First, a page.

The moment we’re born, bacteria start setting up camp in our intestines. By the time we’re grown, our gut houses trillions of these tiny, single-cell organisms, which do everything from signal our body to digest food, fight bad bacteria and pathogens, and break down cholesterol.
In recent years, we’ve learned that these bacteria (collectively known as our ‘gut microbiome’) affect a whole lot more than whether we feel gassy or bloated. “There have been so many studies in the last few years that link the microbiome with all sorts of diseases, disorders, and health issues that you wouldn’t think are connected to your gut at all,” says Daniel Almonacid, Ph.D., Vice President of Research and Development at uBiome, maker of microbiome testing kits.
Below are five common health issues that trace back to your gut, along with expert recommendations for nourishing your microbiome (and overall well-being!).
“So many factors influence depression and mood disorders, but our guts are proving to be one of those factors,” according to Mahmoud A. Ghannoum, Ph.D., one of the most sought-after gut health experts in the world (he coined the term ‘mycobiome,’ which refers to the fungus and yeast in the gut). Though research is still developing, animal studies have found that a lack of bacteria diversity and overall vitality in the gut microbiome is “strongly associated with mood-relating behaviors, including major depressive disorder,” according to a 2018 review published in the Reviews in the Neuroscience.
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“The relationship between mood disorders and the gut is complex, but people with depression have been shown to have disturbances in their gut microbiome, specifically an increase in inflammation,” says Ghannoum. Much of the immune system is housed in the gut, and some research suggests that depression is primarily an inflammatory condition (meaning it’s caused by immune dysfunction).
Additionally, a 2016 meta-analysis and review published in Nutrients says that the healthy bacteria in our gut play a noteworthy role in immune function and influence our overall well-being, linking probiotic supplementation with a reduction in mood issues in people under the age of 60. Ghannoum recommends that those dealing with low mood add a probiotic to their routine and take up a meditation or mindfulness practice, which have been shown to stimulate the expression of anti-inflammatory genes.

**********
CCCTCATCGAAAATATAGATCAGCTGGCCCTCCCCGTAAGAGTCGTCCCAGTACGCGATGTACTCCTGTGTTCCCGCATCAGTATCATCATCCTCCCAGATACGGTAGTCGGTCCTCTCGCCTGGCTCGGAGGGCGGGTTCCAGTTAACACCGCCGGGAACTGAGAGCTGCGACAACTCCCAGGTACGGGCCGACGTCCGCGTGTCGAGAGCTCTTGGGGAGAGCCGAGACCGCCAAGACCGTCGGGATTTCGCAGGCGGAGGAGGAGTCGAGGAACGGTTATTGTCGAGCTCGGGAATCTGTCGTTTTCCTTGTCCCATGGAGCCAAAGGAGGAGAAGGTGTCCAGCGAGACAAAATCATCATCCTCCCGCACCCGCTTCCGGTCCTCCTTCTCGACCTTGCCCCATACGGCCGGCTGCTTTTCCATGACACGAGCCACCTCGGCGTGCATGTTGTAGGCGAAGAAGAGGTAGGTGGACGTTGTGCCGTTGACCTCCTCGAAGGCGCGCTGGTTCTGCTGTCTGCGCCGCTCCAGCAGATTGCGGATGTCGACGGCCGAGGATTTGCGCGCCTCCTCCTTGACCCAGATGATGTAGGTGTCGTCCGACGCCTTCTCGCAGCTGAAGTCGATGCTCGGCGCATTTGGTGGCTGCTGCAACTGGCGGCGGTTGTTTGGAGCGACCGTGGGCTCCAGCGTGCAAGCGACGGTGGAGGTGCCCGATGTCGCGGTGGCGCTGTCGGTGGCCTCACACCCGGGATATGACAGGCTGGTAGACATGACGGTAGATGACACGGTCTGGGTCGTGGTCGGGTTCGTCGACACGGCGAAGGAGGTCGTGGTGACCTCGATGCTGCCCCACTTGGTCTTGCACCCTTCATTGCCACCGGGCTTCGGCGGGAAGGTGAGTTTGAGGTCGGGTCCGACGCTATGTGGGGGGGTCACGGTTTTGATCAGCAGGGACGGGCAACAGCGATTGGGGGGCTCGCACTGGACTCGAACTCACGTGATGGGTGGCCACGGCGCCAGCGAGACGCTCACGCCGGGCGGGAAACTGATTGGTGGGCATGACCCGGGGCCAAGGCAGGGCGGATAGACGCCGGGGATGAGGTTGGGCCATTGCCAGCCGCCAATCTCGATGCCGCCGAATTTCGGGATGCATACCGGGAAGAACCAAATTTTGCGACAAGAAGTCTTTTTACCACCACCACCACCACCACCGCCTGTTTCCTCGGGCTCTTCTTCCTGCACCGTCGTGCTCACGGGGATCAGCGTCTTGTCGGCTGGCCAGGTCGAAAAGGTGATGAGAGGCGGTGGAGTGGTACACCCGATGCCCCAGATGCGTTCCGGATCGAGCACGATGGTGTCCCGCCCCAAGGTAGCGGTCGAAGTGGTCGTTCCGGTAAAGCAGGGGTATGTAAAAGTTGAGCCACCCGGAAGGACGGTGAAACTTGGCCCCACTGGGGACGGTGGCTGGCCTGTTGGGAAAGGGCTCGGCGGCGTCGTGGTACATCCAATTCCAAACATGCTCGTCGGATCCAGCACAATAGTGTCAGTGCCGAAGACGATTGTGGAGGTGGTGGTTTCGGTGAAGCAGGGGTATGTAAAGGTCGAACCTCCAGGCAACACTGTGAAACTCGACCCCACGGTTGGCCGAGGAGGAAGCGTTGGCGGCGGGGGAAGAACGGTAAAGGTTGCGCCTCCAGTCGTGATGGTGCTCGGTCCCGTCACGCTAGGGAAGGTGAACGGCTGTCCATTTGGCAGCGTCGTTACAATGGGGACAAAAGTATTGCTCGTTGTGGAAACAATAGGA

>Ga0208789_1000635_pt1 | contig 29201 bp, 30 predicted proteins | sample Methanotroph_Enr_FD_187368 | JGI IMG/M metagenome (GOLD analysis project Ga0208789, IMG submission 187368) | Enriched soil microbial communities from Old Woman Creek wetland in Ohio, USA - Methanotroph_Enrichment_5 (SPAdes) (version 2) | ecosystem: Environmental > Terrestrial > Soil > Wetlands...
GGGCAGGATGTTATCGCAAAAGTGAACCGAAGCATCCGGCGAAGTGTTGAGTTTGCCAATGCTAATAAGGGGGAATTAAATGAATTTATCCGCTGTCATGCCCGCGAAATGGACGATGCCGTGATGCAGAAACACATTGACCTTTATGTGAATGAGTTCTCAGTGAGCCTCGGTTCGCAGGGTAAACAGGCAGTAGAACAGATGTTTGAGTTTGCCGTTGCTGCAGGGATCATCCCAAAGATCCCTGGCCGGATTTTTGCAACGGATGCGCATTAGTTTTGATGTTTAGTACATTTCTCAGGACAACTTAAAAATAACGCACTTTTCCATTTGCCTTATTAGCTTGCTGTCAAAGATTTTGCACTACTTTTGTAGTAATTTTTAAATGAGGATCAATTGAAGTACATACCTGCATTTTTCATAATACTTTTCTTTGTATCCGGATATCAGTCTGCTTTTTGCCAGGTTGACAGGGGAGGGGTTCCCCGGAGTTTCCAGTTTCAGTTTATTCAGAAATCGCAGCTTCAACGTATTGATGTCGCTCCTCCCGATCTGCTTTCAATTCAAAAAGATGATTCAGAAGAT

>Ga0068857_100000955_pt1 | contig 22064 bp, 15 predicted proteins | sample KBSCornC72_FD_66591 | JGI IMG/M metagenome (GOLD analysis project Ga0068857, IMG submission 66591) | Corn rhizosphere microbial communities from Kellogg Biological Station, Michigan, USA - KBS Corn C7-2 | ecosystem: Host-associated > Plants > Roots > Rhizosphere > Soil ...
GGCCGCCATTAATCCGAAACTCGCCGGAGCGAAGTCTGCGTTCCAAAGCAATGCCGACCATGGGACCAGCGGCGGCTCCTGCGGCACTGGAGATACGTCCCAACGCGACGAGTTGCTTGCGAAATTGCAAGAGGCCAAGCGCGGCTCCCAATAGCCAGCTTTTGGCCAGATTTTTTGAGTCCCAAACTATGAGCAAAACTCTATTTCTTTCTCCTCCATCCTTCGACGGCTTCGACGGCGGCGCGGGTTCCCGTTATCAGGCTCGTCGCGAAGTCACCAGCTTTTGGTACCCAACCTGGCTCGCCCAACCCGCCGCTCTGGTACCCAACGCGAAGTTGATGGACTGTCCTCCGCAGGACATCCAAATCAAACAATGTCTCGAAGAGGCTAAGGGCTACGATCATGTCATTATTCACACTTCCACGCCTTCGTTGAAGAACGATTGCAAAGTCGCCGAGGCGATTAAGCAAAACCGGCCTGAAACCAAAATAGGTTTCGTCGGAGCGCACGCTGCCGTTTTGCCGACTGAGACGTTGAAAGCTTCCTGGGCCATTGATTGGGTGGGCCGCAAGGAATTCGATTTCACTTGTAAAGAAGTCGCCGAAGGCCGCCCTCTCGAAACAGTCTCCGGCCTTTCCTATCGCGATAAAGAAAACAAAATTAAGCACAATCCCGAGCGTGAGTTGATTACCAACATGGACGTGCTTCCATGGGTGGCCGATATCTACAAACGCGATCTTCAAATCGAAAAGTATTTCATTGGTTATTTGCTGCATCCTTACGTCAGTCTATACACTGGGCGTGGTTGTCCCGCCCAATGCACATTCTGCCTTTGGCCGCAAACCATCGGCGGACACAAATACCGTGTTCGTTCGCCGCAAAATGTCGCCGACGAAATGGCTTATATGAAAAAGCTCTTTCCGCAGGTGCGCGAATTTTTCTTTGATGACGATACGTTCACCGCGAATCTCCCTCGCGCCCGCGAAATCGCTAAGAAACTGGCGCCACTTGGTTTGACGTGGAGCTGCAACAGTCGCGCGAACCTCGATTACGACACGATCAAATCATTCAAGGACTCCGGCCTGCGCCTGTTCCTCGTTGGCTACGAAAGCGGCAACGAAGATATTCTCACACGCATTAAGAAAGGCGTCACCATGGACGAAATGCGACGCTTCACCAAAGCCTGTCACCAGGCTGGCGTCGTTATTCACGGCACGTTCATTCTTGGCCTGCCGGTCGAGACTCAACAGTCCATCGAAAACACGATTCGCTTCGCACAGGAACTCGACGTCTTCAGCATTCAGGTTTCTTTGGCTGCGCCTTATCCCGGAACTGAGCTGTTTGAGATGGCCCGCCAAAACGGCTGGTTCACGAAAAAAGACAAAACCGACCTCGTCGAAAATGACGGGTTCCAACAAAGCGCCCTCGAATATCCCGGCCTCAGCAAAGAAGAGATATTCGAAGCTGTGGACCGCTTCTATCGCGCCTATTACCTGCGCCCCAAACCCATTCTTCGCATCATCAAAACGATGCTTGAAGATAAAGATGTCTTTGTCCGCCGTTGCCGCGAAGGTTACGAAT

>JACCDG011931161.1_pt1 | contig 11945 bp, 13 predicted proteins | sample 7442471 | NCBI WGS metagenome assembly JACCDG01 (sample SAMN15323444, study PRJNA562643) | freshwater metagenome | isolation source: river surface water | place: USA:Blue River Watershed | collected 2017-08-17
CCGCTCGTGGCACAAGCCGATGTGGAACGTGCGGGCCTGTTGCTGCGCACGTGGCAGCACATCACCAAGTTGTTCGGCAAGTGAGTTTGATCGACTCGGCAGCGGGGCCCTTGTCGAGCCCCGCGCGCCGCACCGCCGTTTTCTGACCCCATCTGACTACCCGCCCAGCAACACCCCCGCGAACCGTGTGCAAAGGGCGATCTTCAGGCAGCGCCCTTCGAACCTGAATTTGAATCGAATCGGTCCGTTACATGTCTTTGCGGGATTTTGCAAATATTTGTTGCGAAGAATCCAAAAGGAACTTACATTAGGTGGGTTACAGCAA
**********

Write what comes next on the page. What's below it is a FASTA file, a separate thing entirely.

The ‘gut-brain axis,’ a series of nerves that runs directly between our gut and brain and passes signals back and forth between the two, may also play a role in mood issues, says Josh Axe, D.N.M., C.N.S., D.C., founder of Ancient Nutrition and DrAxe.com, and member of The Vitamin Shoppe Wellness Council. The ‘feel-good hormone’ serotonin, for example, is actually produced in our digestive tract—and changes in its production and function have been implicated in mood disorders.
As with depression, the link between gut health and anxiety is also now being explored in preliminary animal studies. Thus far, the research suggests the gut-anxiety connection may stem from the relationship between our microbiome and gene regulators in the brain called microRNAs (miRNAs), which have been implicated in anxiety- and fear-based behaviors.
One study published in the journal Microbiome found that mice that grew up in a normal environment and had well-colonized microbiomes typically displayed normal miRNA function, while mice raised in sterile conditions—which hindered microbiome development—displayed dysfunctional miRNA activity in the pre-frontal cortex and amygdala. Interestingly, when researchers colonized the mice’s guts with healthy bacteria, their miRNA function normalized.
The influence of the gut microbiome on mirRNAs is important because “these miRNAs may affect physiological processes that are fundamental to the functioning of the central nervous system and in brain regions […] which are heavily implicated in anxiety and depression,” said lead researcher Gerard Clarke Ph.D., M.Sc., of the APC Microbiome Institute at University College Cork in a press release.
Because they affect everything from digestion and how your body absorbs nutrients to feelings of hunger and satiety, the bacteria in your gut also play an integral role in weight management, says Axe. One study published in Gut, for example, found that increasing propionate (a chemical produced by the microbiome) increased levels of satiety hormones and warded off weight gain in overweight adults.